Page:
The Pittsburgh Penguins thought goaltending would be a strength. And rightfully so. Matt Murray was a brick wall who won two Stanley Cups before his rookie was over. Casey DeSmith was a late-blooming goalie perfectly suited for backup duty while high-pedigree goalie Tristan Jarry continued to build some hate and polish his game in the AHL.
But the best laid plans of mice and men often go awry.
While there were legitimate questions about Murray after last season, few thought he would lose his game and confidence before Thanksgiving. The Penguins desperately need their franchise goalie or at least a reasonable facsimile.
The maligned glove hand of Murray has given way to general maladies of technique breakdowns, five-hole goals, and even a few cases of losing angles. Murray, who is 6-foot-4, has at times played deep in the net and small as his confidence eroded.
However, without the franchise version of Murray, dominos are falling. Murray’s struggles have added more pressure on DeSmith, who has held the fort to this point, but the 27-year-old goaltender with a total of 30 games of NHL experience has been shaky lately even as his final numbers look solid.
Statistically, DeSmith has a .667 quality start percentage. Over .600 is classified as good. DeSmith also has a 5.6 goals-saved-above-average rating. For comparison, Murray was in negative territory last season and again this season.
DeSmith has stopped all of the shots he is supposed to stop. But, making one more save has been an issue for DeSmith. Breakaways have especially been an iceberg. DeSmith allowed goals on two of three breakaways, Saturday.
“One out of three is not good enough. Two out of three. You’d like to have three out of three,” said DeSmith. “Keep working on it.”
Why the Penguins allowed three breakaways in a game is an entirely different matter. Why the Penguins could not handle the Philadelphia Flyers, who are in self destruct mode is also another matter.
But, the Penguins needed an extra save. So often this season, they have needed one more save. Desperately.
To that extent, it’s unfair to ask DeSmith for too many big saves. DeSmith is an inexperienced professional and backup goalie. A save percentage around .922 should be just fine. In fact, that save percentage should put him in great company. But it’s not enough for the Penguins. Not enough with this maddeningly inconsistent Penguins team.
“It’s just two losses,” DeSmith responded PHN after the loss to Philadelphia. “I don’t think it’s time for everybody to get super frustrated again.”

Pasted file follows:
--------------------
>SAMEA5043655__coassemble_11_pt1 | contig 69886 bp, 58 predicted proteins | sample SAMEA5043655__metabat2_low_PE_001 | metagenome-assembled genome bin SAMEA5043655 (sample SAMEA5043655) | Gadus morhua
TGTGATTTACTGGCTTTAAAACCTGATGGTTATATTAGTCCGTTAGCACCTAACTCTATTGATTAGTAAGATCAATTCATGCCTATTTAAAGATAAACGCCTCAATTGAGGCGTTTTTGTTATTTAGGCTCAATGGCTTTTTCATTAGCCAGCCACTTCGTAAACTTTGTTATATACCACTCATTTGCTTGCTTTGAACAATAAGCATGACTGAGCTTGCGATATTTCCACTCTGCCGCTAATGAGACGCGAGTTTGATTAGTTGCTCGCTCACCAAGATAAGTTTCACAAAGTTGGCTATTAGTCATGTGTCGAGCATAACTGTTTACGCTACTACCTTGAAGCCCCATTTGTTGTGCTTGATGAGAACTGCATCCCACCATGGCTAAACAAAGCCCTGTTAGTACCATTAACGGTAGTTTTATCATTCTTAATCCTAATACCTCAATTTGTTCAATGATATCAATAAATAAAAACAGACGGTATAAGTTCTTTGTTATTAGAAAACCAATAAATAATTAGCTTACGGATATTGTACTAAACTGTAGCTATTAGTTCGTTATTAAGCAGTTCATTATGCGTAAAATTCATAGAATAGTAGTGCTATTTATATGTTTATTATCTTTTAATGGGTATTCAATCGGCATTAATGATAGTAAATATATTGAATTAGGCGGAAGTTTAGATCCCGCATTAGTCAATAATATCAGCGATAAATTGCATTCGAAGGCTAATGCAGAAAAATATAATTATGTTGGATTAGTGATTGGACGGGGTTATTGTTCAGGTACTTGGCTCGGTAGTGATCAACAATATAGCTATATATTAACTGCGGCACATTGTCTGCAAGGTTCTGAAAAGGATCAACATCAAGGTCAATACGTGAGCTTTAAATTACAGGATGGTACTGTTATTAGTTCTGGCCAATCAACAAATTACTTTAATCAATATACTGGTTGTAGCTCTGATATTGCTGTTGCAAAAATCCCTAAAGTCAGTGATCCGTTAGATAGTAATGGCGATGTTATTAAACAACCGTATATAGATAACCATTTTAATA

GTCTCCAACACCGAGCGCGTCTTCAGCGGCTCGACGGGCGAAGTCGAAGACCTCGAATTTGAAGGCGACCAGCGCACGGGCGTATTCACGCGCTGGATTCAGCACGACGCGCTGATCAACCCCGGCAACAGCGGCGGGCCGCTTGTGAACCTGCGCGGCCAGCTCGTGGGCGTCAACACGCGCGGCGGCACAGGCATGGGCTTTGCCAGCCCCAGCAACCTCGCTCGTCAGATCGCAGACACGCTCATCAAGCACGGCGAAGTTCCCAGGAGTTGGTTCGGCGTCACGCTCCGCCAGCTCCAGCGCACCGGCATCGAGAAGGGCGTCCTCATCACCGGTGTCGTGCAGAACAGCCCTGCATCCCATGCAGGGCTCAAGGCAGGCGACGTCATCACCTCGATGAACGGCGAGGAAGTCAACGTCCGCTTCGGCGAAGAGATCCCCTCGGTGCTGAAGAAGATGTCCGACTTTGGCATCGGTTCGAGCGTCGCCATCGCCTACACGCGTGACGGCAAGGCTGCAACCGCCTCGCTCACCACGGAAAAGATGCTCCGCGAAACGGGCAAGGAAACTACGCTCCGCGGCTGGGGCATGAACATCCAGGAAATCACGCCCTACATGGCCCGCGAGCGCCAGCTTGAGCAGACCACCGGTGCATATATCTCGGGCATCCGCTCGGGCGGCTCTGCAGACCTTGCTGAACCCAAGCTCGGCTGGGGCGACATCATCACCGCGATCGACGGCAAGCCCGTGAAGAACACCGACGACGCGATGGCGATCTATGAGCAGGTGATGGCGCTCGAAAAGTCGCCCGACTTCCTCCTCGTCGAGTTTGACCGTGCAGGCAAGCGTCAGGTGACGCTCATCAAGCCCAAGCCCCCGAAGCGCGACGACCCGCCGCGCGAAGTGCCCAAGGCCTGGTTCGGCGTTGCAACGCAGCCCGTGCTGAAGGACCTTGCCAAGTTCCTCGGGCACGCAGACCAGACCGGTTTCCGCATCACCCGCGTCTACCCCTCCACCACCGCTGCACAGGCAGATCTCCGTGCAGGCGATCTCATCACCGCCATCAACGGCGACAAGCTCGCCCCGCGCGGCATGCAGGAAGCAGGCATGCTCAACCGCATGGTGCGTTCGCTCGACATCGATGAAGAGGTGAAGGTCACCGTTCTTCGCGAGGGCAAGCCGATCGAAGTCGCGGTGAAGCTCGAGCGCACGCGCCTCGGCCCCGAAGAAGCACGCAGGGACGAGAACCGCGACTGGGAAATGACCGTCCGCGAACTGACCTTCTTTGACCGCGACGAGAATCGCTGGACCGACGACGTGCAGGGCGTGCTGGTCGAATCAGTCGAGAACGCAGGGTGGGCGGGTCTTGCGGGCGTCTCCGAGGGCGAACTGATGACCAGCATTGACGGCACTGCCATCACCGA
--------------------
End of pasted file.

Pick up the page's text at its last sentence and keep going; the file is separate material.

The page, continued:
The Penguins needed a bailout. The time for taking positives from their play is at an end. They need points. There are four teams between them and a playoff spot.
Tristan Jarry, 23, similarly has 29 games of NHL experience. After a very good game against Boston last week, he looked not ready for primetime against Colorado, Wednesday.
Jarry, 6-foot-2, is a larger goalie but plays with small goalie athleticism. And that movement can be his undoing. Against Colorado last Wednesday, Jarry looked scrambly. He tried to play deep in the net and was burned.
One or both of DeSmith or Jarry could become NHL starting goaltenders…eventually. But neither is ready for that awesome responsibility, right now. Certainly not behind the Jekyll-Hyde Penguins.
Reports last week indicated the Penguins had at least kicked the tires on Detroit Red Wings goalie Jimmy Howard. However, Detroit is one of the four teams between the Penguins and the playoffs, and Howard is their only capable goalie. In other words, Detroit has every reason to not deal the 35-year-old goalie or at least ask for a hefty price.
The team is looking to goaltenders to save them from themselves. For years, the Penguins have had that luxury. A bad pinch on the wall, a giveaway at the red line, or the irresistible challenge to go for broke with firewagon hockey against an opponent dumb enough to try it left Penguins goalies Marc-Andre Fleury and Matt Murray exposed but they were up to the challenge.
The superior goaltending made the talented Penguins look even better. But now things have changed. Those extra saves are needed not to preserve wins but stay in games.
It’s unfair, but that’s now the reality. The team needs help. And GM Jim Rutherford obviously knows that, too. The wily veteran GM has been on top of the situation all season.
Nothing has gone right for the Penguins yet this season, least of all their starting goaltender fighting injury and the puck. The disheveled Penguins are sending an S.O.S. to their goalies. Murray, DeSmith or Jarry will need to answer soon, or Rutherford needs to provide additional choices.